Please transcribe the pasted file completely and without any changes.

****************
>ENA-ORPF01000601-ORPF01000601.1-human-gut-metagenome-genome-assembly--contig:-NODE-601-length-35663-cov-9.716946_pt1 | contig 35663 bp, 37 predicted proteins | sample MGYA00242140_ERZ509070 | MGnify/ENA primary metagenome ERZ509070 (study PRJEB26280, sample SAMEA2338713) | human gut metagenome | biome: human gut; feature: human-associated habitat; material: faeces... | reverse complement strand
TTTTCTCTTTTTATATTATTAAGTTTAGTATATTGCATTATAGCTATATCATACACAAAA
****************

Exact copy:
>ENA-ORPF01000601-ORPF01000601.1-human-gut-metagenome-genome-assembly--contig:-NODE-601-length-35663-cov-9.716946_pt1 | contig 35663 bp, 37 predicted proteins | sample MGYA00242140_ERZ509070 | MGnify/ENA primary metagenome ERZ509070 (study PRJEB26280, sample SAMEA2338713) | human gut metagenome | biome: human gut; feature: human-associated habitat; material: faeces... | reverse complement strand
TTTTCTCTTTTTATATTATTAAGTTTAGTATATTGCATTATAGCTATATCATACACAAAA